Faculty Member Wardell Milan in Conversation With Tiffany Smith

There’s something about the demeanor of Southern men that often seems a bit more at ease, gentler, open. Meeting Wardell Milan was a refreshing affirmation of the most positive attributes of the “Southern gentleman” archetype. He spoke to me about his background and practice, and our shared professional challenges and the intersection of our respective work. He offered insight on establishing a practice through his experience in several mediums, including painting, photography and printmaking. Following are some highlights from our chat.

Tiffany Smith:  Where are you from?

Wardell Milan: Knoxville, Tennessee. When I was asked “where you're from?,” it was that little cadence or something makes it feel like you're from somewhere in the South.


TS: Yeah, from the deep South. . .


I was born in Miami and raised in both Nassau, Bahamas, and my folks are from Jamaica and Trinidad. There is a mix of cultural influences in Miami; if anything that made me keep closer ties to the Caribbean community because that culture is very strong.

I wanted to lead with that question because it’s something I address in my work—that experience of being asked where you're from is loaded. Usually the follow up is going to be where are you really from?


WM: You can pretty much discern that after a few seconds, just in the tone of voice or tilt of the head. Depending on whom I'm talking to, I’ll say Knoxville and certain folks will be like, where? Then “Where are your people from?” People think, “Are you Dominican? . . .” “No. I'm not Puerto Rican . . .”

TS: I feel that when people don't know where to place you on the brown people scale they always say Dominican.


Tell me more about being from Knoxville.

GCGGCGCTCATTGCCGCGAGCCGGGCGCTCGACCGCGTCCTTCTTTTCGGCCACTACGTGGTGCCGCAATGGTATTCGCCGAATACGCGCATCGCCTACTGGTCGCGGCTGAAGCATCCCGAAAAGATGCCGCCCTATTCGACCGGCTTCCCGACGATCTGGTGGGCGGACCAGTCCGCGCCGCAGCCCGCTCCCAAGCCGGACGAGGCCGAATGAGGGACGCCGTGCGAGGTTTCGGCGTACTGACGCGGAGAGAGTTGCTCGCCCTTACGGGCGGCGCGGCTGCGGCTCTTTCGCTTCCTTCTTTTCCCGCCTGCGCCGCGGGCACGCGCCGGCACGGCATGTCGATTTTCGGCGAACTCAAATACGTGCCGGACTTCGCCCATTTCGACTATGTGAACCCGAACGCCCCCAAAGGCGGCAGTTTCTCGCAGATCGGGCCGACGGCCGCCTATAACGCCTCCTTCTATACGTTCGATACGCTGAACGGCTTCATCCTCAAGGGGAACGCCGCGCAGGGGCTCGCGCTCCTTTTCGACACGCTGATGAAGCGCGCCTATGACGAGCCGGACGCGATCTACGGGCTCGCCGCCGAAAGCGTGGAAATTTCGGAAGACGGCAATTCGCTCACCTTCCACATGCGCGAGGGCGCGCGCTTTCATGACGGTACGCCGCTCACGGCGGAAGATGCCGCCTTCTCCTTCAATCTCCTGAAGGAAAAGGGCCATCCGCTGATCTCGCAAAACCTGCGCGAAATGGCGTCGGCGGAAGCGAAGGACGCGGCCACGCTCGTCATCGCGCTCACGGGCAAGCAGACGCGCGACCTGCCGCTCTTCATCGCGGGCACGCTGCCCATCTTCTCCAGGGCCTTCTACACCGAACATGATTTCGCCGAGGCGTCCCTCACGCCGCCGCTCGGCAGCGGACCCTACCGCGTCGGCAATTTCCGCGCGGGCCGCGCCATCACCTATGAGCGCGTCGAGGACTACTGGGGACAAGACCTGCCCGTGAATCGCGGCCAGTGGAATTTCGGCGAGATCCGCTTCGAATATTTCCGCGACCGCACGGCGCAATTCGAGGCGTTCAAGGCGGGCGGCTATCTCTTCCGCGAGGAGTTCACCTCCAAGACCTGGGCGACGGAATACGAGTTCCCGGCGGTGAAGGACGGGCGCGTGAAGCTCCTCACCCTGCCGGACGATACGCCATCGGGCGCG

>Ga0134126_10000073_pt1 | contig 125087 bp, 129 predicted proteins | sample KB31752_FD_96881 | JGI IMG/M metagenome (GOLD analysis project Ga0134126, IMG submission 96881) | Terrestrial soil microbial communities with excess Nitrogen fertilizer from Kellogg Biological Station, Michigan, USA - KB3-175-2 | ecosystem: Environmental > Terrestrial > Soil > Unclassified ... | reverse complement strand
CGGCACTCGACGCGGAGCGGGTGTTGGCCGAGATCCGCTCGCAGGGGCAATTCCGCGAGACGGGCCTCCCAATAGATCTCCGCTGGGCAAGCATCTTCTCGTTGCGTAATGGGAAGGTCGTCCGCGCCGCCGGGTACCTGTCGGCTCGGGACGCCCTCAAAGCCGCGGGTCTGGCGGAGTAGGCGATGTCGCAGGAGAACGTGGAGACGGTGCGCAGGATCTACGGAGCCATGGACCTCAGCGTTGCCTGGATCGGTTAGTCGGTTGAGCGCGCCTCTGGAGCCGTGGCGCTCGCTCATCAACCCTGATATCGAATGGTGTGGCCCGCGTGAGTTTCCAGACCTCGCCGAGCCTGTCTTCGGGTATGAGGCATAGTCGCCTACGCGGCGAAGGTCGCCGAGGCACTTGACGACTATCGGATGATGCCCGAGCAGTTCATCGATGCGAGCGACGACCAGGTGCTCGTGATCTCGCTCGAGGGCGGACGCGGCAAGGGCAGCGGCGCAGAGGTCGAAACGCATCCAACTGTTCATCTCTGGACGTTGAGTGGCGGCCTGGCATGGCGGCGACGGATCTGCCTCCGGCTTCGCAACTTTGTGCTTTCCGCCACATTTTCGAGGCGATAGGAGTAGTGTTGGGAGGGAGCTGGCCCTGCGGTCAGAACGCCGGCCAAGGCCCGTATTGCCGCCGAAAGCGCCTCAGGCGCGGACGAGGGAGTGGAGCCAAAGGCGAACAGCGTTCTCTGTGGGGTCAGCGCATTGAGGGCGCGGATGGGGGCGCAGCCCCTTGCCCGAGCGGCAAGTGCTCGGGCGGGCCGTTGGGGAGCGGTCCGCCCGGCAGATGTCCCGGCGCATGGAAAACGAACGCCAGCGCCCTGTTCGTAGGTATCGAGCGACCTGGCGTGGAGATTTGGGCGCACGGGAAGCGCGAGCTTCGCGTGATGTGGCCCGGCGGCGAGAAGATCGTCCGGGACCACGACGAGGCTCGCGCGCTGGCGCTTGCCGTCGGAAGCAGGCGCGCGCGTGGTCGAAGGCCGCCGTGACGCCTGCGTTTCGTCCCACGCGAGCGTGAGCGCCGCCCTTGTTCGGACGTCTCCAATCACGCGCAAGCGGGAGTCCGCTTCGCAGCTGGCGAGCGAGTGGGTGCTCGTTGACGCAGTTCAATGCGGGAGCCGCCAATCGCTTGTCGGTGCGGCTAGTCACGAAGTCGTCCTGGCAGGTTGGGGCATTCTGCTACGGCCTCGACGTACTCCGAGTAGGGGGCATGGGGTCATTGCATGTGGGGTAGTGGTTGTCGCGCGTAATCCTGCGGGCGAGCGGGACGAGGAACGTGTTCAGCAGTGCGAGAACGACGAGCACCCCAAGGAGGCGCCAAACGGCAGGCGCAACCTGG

WM: Knoxville is a medium size town and, looking back, I had a great childhood and early adulthood. Growing up in a mid size Southern City greatly aided my creativity. With the city providing a limited amount of cultural and civic diversity and stimulus, I developed a keen imagination, and the strong desire to a creator.  


TS: Your work doesn’t place your identity at the forefront. There's a lot of work by black artists that is unmistakably black and a lot of work that is not, it’s more abstract. As an artist who is representational and outwardly projects notions of identity, I'm compelled by an introverted standpoint.


WM: I've always made work that's a bit coded. I’ve used family members to make portraits, obstructing their identity in some way. For a while I really questioned abstraction and if I should be more representational of being a person of color. But I just wasn't interested in speaking about that in a very direct manner. I wanted to create narratives that were slightly autobiographical, and then about black culture, and then perhaps my mother, and also race cars! There were so many ideas I wanted to speak about, that I felt I couldn't really make work that was more about my blackness. I've questioned that, but I never felt the urge to make work that was about my culture in a pointed way. I'm a black artist but it isn't “black” art. Or is it?